Degrees of difference

With the end of the year in sight, many IT professionals take stock of their career prospects and consider the options available to bag that promotion or go for that dream job.

And with application periods now open for postgraduate studies, universities around Australia are keen to promote their postgraduate IT offerings and attract new students.

So what's new on the IT study smorgasbord for 2006?

University of Technology Sydney (UTS) associate dean for the faculty of information technology David Wilson promises his institution has several new offerings in the IT field, but says there are no dramatic changes in trends for IT postgraduate study.

"There are no major shifts in technology being predicted at the moment, just more mobile, more networked and more focus on value to the business," Wilson said.

"But IT skills highest in demand are internetworking, ERP, technology and business combinations and IT management."

In the past, UTS offered postgraduate courses under several categories, including a professional computer program, an advanced computer program, an information technology program, and an information technology management program.

However, in 2006 the university is offering several new courses, among them a Master of Information Technology management, a program for recent graduates, which is available to both local and international students.

Also, in an attempt to help those professionals hoping to align business with IT in their organization, a new Graduate Certificate in Strategic Information Technology Leadership will be available in the New Year for local IT professionals and managers.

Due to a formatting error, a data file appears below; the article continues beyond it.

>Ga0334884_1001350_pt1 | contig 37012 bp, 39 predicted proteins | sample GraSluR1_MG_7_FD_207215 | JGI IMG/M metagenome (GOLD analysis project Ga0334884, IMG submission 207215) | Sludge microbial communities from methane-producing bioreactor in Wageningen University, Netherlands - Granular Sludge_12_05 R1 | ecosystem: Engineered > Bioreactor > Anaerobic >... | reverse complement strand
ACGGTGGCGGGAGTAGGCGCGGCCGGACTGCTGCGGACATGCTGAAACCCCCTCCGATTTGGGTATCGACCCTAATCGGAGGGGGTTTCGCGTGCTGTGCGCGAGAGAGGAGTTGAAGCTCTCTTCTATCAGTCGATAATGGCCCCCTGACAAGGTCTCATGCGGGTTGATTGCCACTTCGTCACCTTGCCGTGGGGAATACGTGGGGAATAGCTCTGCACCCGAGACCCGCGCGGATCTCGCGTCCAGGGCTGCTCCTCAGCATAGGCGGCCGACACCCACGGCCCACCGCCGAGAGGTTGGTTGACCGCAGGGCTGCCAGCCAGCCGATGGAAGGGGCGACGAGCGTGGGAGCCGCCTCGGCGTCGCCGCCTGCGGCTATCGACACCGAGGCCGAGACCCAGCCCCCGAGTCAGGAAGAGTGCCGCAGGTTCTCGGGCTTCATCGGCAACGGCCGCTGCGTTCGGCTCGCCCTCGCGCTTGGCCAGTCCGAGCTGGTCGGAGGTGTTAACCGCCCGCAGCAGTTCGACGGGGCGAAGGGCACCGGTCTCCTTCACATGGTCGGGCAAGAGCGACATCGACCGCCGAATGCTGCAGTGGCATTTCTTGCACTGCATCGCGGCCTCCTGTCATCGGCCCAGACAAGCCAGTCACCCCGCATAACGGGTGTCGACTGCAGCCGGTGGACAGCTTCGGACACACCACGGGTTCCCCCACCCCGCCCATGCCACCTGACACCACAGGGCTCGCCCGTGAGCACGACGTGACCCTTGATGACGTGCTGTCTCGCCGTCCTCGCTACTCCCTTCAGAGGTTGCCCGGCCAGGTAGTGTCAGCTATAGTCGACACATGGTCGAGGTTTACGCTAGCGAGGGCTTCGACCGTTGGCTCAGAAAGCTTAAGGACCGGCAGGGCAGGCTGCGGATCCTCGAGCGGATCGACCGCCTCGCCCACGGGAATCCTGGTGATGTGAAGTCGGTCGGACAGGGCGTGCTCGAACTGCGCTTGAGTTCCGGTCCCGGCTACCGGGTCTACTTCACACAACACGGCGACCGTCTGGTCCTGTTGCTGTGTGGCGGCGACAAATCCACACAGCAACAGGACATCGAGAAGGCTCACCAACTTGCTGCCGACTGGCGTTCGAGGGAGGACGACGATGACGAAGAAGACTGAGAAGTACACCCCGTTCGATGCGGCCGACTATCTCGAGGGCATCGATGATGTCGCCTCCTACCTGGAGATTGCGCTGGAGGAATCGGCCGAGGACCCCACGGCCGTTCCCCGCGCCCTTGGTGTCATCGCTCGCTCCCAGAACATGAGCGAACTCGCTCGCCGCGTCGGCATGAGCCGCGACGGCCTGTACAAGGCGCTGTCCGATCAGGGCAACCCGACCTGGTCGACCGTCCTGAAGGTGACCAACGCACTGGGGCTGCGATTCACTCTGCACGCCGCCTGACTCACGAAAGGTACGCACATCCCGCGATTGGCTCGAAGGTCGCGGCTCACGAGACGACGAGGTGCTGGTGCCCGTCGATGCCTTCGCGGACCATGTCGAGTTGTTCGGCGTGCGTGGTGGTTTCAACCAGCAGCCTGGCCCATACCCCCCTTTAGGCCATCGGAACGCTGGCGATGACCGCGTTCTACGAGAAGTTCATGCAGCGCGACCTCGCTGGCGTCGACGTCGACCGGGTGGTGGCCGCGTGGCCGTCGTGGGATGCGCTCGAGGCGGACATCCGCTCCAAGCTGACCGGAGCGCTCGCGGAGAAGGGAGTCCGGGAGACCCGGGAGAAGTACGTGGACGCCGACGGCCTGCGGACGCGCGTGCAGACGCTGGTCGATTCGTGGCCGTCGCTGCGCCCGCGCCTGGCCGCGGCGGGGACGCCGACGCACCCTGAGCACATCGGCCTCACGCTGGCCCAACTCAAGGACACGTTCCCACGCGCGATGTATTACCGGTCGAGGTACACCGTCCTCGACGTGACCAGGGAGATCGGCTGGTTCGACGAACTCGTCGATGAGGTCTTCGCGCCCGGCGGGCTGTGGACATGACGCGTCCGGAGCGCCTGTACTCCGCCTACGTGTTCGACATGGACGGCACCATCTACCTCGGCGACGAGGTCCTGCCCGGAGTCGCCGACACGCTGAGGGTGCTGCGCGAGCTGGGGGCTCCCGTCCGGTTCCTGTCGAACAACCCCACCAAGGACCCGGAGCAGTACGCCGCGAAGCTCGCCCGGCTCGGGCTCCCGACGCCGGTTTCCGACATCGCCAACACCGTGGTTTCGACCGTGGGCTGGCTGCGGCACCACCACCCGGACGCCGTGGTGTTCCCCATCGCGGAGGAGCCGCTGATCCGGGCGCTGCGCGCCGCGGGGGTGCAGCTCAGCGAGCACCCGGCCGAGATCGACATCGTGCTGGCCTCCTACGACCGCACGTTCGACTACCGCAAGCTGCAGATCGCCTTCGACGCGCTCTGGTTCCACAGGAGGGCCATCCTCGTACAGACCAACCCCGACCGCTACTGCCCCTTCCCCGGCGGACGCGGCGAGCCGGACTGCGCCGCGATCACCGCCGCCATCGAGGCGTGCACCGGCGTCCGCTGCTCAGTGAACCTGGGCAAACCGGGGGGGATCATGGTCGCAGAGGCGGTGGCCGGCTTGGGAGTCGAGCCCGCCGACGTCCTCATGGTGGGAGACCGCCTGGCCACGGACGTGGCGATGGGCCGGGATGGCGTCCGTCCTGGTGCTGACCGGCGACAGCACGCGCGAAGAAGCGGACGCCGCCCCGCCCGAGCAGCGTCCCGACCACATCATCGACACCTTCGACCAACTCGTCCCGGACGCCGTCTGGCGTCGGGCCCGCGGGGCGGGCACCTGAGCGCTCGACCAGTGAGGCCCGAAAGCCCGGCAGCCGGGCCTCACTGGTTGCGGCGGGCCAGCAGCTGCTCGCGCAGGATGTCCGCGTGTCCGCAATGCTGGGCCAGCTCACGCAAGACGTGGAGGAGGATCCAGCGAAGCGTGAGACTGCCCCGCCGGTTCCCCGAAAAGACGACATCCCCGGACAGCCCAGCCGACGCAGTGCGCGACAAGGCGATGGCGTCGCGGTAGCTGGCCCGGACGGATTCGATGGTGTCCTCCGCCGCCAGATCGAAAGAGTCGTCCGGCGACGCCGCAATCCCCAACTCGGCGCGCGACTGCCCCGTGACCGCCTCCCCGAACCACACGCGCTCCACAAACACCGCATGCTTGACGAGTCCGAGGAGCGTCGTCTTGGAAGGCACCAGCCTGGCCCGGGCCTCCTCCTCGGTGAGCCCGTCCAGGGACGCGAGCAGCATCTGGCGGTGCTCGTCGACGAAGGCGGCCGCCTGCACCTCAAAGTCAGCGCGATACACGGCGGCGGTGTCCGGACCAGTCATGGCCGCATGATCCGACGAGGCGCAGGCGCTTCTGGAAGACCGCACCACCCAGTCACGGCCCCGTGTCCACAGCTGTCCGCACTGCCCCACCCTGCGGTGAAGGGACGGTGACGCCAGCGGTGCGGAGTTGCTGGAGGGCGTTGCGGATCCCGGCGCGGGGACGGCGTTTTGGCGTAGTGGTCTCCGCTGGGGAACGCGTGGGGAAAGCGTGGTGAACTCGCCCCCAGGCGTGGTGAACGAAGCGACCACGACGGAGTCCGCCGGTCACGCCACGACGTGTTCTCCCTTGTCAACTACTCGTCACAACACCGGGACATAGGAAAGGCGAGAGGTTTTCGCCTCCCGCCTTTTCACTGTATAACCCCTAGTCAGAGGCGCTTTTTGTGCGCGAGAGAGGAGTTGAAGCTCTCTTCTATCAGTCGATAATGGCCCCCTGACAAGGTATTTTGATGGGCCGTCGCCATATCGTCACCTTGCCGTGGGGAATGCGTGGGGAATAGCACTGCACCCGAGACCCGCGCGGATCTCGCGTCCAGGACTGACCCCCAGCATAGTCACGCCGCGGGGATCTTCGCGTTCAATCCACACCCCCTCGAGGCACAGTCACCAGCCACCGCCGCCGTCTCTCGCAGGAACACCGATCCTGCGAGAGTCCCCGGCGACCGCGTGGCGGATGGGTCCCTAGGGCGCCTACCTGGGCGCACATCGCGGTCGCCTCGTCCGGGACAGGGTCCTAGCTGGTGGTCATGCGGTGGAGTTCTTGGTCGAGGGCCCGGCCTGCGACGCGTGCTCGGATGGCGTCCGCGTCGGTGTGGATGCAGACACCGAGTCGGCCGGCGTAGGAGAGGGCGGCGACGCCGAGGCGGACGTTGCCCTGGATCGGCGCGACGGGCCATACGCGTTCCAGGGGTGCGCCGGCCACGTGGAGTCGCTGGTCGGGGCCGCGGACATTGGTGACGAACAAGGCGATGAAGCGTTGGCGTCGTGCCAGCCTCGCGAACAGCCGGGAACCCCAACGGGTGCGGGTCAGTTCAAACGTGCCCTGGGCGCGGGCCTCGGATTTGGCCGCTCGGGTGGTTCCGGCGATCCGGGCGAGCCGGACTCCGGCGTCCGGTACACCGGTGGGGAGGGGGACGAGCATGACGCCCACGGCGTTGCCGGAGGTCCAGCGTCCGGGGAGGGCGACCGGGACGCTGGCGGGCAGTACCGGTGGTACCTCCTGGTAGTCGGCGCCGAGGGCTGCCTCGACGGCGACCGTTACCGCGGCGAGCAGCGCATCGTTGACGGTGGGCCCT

While UTS doesn't offer distance education, there are alternatives to plain classroom learning.

"Subjects do utilize online learning to differing degrees but students still need to attend lectures, labs and tutorials," Wilson said.

Charles Sturt University (CSU) associate professor for the School of Information Studies Irfan Altas hopes that a more holistic approach to study of IT will become popular with students, to help get a foot in both the technological and business worlds.

"If that occurs then students will graduate with a knowledge of how and why the ICT will be used in an organization and they will have the necessary 'language' of both 'camps' as a part of their repertoire," Altas said.

"Time will tell if that trend will become entrenched though it has not as yet."

CSU, which has campuses at Bathurst, Wagga Wagg and Dubbo as well as at Albury-Wodonga, is also offering a range of IT postgraduate courses next year, including a Master of database design and management, in which Microsoft SQL 205 industry certificates will be integral.

But of particular interest is the new Graduate Certificate in ICT education.

"This course is designed to train school teachers and will help them integrate information and communication technologies into their operations to improve student learning, to offer flexible learning opportunities and to improve the efficiency of their business practices,' Altas said.

As for required skills in the future, Altas lists several.

"Mobile commerce and the technology enabling it are likely to be more important or popular in future," Altas said.

"Security of information and the underlying ICT environment will have to be elevated in importance as well."

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